When Philadelphia was told to go home and wash its hands to help flatten the curve, Beth Boyle immediately thought of a homeless man befriended by her friend Colin Morgan, and so a friend of hers, too.

“What about Reggie?”

How was he (or anyone else without a home) supposed to stay safe on the streets, let alone wash his hands?

It was a ridiculous ask for thousands of vulnerable Philadelphians before the virus; it seemed impossible now.

But then Boyle remembered an article she had read about activists in another city setting up portable sinks for the homeless. Why couldn’t she do the same?

Morgan, who had coincidentally read the same story, was in.

“Before, I just felt like I should help but didn’t always do as much as I could,” Morgan said. “I had to do something now.”

The friends set up a GoFundMe page, figuring they could probably get some donations from family and friends and pay for the rest themselves.

Within 24 hours, both writers lost their jobs because of the virus. Shortly after, a friend of Morgan’s died of COVID.

But thanks in large part to The Daily Show comedian Jaboukie Young-White sharing their efforts on Twitter, in almost that same time period, they had raised about $1,200. Enough to purchase 13 portable sinks, and the soap and bike locks to secure them. They would join multiple handwashing stations set up by other organizations around the city.

Morgan called the city to see if there was any paperwork he needed to fill out, maybe a permit?

“They just told me to do it,” he said. "They were basically in such a crisis that they said, 'Do whatever you can to help.’ ”

It struck me, when he shared that, how much good is accomplished by people just going out and doing it. Too often people delay carrying out their good ideas by thinking they need to set up a nonprofit or coordinate with a city organization or agency, to get a stamp of approval.

There are lots of lessons to be learned from the pandemic, but I hope one that sticks is just how easy it is to do good. Don’t wait. Don’t ask for permission or forgiveness. Just do it, in the same way as:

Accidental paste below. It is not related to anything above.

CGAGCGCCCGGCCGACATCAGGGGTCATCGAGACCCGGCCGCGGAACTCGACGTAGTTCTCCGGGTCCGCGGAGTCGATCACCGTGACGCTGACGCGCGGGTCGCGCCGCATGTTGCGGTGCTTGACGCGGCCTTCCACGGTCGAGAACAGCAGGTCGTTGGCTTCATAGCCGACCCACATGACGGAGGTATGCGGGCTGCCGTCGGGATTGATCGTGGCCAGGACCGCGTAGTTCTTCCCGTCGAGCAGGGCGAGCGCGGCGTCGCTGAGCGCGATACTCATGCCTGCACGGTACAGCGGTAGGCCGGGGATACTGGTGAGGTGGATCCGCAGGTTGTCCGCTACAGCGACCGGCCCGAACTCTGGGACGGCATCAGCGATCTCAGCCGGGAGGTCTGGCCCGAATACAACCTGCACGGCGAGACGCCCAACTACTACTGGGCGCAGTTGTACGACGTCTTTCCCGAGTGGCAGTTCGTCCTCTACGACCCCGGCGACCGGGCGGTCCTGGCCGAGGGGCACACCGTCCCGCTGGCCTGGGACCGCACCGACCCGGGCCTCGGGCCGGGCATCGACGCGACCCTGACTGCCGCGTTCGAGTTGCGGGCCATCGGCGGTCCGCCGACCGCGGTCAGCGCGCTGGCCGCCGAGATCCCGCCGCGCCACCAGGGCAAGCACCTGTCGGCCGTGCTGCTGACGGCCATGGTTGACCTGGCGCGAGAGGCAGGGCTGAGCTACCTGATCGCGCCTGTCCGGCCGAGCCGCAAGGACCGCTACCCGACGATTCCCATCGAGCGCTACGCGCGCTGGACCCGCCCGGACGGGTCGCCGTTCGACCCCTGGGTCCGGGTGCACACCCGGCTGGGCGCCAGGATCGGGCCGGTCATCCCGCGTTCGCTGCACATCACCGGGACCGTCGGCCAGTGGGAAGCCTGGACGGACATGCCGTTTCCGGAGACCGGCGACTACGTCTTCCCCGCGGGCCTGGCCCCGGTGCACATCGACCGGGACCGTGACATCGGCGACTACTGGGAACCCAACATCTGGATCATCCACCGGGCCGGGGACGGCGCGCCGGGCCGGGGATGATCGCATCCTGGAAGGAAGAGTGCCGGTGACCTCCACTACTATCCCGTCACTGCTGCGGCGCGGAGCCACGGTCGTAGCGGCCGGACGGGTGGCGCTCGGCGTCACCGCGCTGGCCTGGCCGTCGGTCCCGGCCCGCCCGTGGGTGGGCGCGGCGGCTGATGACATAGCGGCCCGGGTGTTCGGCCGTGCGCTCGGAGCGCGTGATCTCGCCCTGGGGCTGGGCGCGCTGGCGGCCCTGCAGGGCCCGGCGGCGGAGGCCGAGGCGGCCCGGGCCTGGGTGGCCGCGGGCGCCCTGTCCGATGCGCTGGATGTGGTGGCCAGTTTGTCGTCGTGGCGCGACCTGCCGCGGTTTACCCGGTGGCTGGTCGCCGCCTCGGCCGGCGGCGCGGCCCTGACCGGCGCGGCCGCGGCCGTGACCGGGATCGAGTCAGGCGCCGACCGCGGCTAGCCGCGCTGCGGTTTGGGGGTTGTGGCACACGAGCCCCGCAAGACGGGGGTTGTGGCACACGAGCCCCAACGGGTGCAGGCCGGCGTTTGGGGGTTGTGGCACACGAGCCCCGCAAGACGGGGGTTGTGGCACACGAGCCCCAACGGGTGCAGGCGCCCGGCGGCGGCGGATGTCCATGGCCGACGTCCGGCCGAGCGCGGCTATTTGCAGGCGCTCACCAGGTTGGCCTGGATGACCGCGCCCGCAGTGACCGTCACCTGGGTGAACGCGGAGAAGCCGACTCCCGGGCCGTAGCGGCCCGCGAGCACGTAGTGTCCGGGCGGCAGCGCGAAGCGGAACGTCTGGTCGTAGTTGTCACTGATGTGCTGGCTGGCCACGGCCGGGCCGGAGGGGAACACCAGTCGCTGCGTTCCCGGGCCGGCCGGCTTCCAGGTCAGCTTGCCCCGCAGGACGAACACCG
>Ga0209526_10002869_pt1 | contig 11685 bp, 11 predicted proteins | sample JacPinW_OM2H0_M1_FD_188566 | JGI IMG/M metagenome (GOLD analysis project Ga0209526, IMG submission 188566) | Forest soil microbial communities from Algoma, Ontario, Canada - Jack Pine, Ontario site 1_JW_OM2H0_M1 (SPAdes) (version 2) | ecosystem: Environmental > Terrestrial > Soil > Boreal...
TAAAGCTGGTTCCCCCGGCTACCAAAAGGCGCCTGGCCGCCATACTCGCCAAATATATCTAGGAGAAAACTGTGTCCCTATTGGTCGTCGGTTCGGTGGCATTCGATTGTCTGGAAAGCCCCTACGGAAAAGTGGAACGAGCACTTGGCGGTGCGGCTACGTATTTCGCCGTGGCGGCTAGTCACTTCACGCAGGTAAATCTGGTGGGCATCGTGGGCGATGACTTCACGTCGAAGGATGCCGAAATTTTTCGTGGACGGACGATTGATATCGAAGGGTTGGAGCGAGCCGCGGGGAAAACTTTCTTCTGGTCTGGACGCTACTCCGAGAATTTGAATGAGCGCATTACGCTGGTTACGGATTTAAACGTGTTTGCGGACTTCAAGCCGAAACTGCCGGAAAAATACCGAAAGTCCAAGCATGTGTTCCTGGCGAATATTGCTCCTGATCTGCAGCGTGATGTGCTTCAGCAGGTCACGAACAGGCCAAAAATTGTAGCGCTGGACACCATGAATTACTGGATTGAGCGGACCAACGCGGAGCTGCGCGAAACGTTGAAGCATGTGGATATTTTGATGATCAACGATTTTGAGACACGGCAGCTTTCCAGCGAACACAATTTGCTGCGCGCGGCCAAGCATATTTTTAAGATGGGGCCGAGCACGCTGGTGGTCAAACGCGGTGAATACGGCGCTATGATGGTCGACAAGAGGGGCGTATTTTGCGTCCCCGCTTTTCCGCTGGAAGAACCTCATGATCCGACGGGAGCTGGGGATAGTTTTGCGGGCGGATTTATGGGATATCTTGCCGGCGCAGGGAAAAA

The South Philly community activist who read about a couple struggling with unemployment and the coronavirus, and within hours, dropped groceries at their front door.

The doctor who took coronavirus testing to Philadelphia streets to help black communities get tested.

All the people committing corona acts of kindness.

And these two friends — Morgan, 31, and Boyle, 33 — who saw a need in their small part of the world, and stepped up.

“I hope this makes the people who need to use these sinks feel seen,” said Boyle. “I hope it reminds the rest of us that none of us are too good to end up without a home in America. No one is safe from this kind of disaster. We have to stand with people who don’t have anything right now because no one is protecting us. We are all we have right now.”

In the last week or so, Boyle and Morgan, with an assist from a friend with a car, have started to put out the sinks — starting with one outside 5213 Grays Ave. and another at Lindbergh Boulevard and Harley Avenue.

“We’re looking at places where homeless people tend to be and also where the COVID hot spots are,” Boyle said.

After they installed the first sink, a homeless man who Morgan had earlier told about the project stopped him to say thank you. He’d used the sink a few times.

While they were setting up another sink, a city worker quickly approached: Just what did they think they were doing?

Even with her face covered, they could tell she was smiling. She left them to it.

The other day Morgan ran into Reggie and told him some of the sinks were up.

Reggie was grateful, but was more concerned that Morgan was staying safe.